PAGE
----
That convergence, from where I was standing, felt like it was fueled by DJ crews. DJs, most of whom had toured the strange circuit of Oakland DIY spaces, served as torchbearers for this place’s sonic history: mob music and boogie funk, freestyle, SF’s queer disco underground, East Bay punk, Mills experimentalists, turntablists, independent rap tycoons. For the best DJs, that eclecticism fueled a sense of adventure and possibility in their sets. And plenty of those DJs doubled as promoters, entrepreneurs, or activists, building new worlds inside warehouses or bars or living rooms.
These days, the fight for space in Oakland has reached a crisis point: for artists of course, as highlighted by Ghost Ship, but I think we all understand that the cultural sea change we’re watching is much, much bigger than our creative communities. It shouldn’t be lost on anyone that this is all for an event sponsored by Red Bull, a fact that’s hard to separate from Oakland wielding a kind of cultural cachet and profile it hasn’t always enjoyed—that, in some ways, has been weaponized against the people most responsible for shaping the city’s cultural identity.
But amid all that change, there’s something really hopeful in the kinds of spaces DJ crews, especially the ones we’re celebrating here, create. Red Bull Music Presents: Oakland features six crews that embody the best of Oakland DJ culture, and by extension, the city’s underground scene. Against the rising tide of sameness, these crews fill up rooms with specific intentions in mind. On the best nights, a party hosted by Club Chai or B-Side Brujas feels like it actually delivers on the utopian ideals we’ve been promised by say, rave culture or Berkeley liberalism. These parties are little worlds, designed with personal experience and collective history in mind, to create space for people to be themselves, to find community, to feel free.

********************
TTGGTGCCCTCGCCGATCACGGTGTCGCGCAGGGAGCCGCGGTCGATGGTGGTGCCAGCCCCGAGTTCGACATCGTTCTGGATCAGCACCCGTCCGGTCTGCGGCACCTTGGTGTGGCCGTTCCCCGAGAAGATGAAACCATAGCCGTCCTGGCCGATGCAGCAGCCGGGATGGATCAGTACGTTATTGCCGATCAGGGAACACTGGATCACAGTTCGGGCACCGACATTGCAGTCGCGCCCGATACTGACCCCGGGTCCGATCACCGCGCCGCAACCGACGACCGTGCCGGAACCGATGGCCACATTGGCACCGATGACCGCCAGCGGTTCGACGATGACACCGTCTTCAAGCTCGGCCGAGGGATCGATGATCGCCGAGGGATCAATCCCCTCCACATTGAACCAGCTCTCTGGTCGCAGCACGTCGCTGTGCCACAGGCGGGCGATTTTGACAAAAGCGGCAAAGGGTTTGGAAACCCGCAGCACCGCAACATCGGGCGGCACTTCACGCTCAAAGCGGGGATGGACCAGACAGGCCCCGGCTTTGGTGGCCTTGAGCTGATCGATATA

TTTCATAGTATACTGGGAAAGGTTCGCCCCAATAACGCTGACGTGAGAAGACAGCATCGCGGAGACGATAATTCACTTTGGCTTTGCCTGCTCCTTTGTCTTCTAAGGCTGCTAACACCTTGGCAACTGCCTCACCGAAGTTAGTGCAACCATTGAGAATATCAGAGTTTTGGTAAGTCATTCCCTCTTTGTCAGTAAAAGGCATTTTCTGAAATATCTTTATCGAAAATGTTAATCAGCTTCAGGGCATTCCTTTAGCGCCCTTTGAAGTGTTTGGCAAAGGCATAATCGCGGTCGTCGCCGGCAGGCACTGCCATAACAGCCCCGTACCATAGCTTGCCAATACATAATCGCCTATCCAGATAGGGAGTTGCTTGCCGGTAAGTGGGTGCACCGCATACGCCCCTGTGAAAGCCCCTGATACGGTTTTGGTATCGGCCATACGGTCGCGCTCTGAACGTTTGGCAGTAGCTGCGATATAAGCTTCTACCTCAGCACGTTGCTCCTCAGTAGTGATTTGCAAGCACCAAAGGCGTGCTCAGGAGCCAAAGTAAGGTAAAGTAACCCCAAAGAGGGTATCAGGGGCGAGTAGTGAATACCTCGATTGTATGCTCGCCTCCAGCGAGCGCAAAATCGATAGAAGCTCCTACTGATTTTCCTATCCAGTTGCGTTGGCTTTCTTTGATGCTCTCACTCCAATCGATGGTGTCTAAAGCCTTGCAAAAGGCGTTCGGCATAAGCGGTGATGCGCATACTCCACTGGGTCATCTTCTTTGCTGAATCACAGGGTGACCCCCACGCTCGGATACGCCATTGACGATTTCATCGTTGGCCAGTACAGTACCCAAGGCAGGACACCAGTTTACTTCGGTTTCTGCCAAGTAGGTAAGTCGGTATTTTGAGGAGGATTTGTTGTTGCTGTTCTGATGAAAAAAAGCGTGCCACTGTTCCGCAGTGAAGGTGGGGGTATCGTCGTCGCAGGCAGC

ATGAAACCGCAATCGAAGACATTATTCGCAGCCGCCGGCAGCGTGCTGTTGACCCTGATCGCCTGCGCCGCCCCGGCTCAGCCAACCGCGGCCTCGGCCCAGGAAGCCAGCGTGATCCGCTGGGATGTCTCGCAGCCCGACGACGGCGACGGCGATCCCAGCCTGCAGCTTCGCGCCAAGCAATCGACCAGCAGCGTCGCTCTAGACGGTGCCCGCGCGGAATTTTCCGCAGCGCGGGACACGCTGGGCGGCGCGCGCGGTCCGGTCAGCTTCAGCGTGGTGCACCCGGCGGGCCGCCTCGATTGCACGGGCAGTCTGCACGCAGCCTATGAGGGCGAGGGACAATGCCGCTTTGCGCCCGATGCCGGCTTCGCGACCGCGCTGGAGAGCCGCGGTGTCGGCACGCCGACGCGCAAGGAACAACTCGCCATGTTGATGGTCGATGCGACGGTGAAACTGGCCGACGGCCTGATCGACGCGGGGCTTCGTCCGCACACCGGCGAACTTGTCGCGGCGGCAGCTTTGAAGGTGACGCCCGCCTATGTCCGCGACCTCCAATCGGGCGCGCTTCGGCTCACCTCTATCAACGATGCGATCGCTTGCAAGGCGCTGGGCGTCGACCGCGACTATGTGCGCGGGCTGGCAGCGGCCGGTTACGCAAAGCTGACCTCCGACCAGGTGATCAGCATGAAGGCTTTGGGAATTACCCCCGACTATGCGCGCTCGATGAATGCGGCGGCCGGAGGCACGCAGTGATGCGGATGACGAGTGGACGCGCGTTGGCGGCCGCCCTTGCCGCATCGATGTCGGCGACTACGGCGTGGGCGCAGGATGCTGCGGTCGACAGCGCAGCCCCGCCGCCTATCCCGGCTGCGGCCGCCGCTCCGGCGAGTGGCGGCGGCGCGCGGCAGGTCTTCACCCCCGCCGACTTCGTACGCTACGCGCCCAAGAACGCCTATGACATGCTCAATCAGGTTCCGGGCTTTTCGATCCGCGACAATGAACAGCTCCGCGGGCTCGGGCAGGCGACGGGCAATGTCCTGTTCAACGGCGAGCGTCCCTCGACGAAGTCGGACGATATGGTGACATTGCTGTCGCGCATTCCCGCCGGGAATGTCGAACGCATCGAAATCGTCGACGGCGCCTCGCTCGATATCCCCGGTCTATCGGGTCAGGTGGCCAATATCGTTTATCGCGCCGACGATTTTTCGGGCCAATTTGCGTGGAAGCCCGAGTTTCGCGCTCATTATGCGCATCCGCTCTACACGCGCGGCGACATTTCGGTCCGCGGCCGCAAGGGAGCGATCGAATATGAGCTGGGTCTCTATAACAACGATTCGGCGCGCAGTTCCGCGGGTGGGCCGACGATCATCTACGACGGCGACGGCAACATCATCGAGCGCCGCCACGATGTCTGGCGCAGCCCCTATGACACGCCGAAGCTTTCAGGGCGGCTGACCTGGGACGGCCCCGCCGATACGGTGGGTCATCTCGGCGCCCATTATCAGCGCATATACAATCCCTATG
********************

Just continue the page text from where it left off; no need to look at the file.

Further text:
There’s a history worth celebrating here, and I hope, a future too.
— ANOTHER PARTY FAM
If you’ve spent much time partying in Oakland lately, chances are you’ve seen Aux Cord’s beanies—loud, construction-site orange—bobbing behind the DJ table. A few years ago, they started showing up everywhere. And though they still consider themselves the “little bros” of the Oakland party scene, the last few years have seen his Another Party Fam crew host high-octane, slap-heavy parties as consistently as anyone.
Co-founded by DJs Stefan Aguilar (AKA Aux Cord) and Francis Kawasaki (Kawasaki Papi), along with regulars OG Kel, Damo AKA Sweetest Threat, and Cristal, APF was founded on trying to build a more accessible, welcoming space than a typical club atmosphere. “We were inspired to create a no-judgment environment where we felt comfortable, says Aguilar. “No dress codes, no bottle service sparklers, nobody on a microphone making you feel any less than someone in a VIP booth.”